I instantly found the image very intriguing and I actually remember stopping to examine the ad, which was very odd for me at the time.  As a kid when I was reading comic books the ads would, at most, get a brief aggravated eye roll as I disappointedly realized that my storyline had been interrupted.  But there I was inspecting the cartoonish designs of these unknown creatures.

At the time I had no idea what any of them were.  There was a little barking rat, a squat yellow squirrel, some sort of floating rock creature, a fire breathing dragon, an evilly grinning purple spiky thing, giant insects, a tortoise with guns on its back, and a large stoic faced teddy bear.

I immediately loved the designs and style of these things and whatever Pokémon was, I was already sold.

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Pokemon really made me appreciate the aesthetic of ‘Demented Pet Shop’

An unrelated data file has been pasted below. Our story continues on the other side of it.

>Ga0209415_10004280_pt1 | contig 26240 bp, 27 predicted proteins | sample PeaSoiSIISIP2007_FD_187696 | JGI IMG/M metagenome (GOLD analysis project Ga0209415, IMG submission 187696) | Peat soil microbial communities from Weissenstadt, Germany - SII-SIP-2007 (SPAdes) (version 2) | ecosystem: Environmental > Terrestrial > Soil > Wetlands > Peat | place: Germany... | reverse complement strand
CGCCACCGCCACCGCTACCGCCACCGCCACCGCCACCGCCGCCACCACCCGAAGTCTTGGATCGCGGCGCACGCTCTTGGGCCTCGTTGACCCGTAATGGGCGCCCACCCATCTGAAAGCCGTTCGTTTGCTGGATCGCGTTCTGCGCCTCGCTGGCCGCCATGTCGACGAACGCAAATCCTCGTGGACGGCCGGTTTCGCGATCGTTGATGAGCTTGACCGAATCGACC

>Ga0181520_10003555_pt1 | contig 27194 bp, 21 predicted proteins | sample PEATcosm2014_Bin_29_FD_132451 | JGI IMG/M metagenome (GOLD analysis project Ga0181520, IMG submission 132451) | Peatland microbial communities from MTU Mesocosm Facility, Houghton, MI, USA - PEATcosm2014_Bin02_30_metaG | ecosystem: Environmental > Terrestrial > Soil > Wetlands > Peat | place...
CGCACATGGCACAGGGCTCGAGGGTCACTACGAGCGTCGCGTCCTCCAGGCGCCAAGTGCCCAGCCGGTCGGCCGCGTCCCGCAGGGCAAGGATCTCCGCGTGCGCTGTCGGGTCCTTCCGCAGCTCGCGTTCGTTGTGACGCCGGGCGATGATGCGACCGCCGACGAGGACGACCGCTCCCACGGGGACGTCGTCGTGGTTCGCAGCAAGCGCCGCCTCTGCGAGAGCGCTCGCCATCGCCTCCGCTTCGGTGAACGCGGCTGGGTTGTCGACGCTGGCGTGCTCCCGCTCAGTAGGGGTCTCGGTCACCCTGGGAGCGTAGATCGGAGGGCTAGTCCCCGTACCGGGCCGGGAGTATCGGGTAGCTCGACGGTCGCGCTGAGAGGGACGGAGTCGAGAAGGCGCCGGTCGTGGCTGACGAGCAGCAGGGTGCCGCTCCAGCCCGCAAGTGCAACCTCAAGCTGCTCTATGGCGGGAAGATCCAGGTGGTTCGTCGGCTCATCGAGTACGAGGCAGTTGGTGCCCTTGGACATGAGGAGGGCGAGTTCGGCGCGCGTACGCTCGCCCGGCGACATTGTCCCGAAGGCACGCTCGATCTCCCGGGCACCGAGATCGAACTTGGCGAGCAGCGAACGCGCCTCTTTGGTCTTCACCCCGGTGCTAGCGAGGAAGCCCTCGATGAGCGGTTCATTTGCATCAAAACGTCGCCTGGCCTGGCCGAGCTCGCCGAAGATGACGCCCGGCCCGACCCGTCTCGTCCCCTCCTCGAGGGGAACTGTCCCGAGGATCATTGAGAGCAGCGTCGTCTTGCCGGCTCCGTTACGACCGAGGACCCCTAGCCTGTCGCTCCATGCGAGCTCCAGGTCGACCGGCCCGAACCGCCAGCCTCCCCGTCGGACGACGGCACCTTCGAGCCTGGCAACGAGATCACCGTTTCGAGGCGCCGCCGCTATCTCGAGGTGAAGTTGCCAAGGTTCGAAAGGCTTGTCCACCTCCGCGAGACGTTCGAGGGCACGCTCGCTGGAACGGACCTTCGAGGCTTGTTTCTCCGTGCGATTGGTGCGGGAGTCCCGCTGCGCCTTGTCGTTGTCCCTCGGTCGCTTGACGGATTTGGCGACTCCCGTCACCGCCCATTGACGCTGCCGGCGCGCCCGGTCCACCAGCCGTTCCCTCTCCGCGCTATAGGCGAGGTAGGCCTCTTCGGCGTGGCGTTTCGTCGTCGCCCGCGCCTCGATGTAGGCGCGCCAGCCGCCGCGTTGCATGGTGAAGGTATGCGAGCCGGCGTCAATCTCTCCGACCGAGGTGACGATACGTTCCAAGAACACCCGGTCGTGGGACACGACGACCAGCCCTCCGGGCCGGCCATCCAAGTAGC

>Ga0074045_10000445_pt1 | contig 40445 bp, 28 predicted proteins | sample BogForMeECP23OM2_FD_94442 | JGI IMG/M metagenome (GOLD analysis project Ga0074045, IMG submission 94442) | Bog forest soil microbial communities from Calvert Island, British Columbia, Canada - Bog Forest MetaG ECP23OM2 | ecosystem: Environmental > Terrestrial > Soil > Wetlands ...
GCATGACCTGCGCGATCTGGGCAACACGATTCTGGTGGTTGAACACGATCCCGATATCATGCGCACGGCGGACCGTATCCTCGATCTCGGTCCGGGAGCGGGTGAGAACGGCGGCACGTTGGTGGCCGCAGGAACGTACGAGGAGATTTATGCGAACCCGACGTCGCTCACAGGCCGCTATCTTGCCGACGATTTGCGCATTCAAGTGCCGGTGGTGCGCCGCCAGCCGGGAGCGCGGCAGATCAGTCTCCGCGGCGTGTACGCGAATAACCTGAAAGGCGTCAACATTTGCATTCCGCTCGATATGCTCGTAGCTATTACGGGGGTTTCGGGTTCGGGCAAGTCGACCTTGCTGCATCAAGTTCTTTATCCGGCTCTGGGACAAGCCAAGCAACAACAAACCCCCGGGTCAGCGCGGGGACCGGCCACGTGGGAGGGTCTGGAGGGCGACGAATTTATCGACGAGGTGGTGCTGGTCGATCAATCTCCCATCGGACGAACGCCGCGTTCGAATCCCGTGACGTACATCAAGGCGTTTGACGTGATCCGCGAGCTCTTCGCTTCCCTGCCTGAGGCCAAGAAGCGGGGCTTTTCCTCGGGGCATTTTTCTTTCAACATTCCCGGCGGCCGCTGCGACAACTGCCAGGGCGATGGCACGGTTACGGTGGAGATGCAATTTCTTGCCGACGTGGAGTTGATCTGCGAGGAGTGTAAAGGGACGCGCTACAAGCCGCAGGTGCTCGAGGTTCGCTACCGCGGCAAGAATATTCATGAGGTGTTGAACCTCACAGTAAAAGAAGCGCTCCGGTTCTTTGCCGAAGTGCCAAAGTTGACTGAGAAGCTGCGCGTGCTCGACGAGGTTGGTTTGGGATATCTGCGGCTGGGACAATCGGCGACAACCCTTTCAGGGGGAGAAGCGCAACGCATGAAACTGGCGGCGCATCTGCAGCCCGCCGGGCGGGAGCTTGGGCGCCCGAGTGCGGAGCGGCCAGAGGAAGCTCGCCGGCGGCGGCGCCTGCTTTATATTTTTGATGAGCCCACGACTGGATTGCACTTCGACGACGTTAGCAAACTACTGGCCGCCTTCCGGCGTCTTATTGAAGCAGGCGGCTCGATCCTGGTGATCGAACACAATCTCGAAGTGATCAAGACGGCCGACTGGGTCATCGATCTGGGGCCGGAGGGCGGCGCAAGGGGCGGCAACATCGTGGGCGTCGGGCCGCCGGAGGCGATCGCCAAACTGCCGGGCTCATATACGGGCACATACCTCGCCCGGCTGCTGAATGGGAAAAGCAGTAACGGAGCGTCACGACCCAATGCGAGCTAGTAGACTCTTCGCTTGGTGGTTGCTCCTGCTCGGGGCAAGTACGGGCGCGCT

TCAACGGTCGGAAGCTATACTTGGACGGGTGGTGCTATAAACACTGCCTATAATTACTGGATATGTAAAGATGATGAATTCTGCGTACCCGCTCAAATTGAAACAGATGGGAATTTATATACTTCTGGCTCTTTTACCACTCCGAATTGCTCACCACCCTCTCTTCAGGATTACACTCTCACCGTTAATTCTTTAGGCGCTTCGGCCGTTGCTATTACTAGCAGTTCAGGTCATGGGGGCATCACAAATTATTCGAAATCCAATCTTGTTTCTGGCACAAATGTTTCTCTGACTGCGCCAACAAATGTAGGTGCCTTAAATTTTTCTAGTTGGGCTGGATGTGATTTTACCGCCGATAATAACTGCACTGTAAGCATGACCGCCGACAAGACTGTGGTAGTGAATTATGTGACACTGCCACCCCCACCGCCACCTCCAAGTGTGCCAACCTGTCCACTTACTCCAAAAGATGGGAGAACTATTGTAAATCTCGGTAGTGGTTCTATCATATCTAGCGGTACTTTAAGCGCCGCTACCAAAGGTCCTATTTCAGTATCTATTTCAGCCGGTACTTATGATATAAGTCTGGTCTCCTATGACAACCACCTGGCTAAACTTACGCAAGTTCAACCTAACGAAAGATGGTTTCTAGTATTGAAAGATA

That image was particularly difficult to find online and I have still been unable to find a clean image of it anywhere.  Everything I can come up with is either a scan, or like the image below, a picture of the ad itself.  (It is still one of my favorite Pokémon images and I’d love to one day get a print of it to hang in my office.)

Looking it over in my youth I saw that Nintendo was listed in the small print at the bottom of the ad I realized it was a video game of some sort which was exciting, however at the time I didn’t have a console, only the handheld Gameboy.  So alas I thought I’d have to wait until a friend picked it up in order to see what it was about.  Thankfully of course, that wasn’t the case.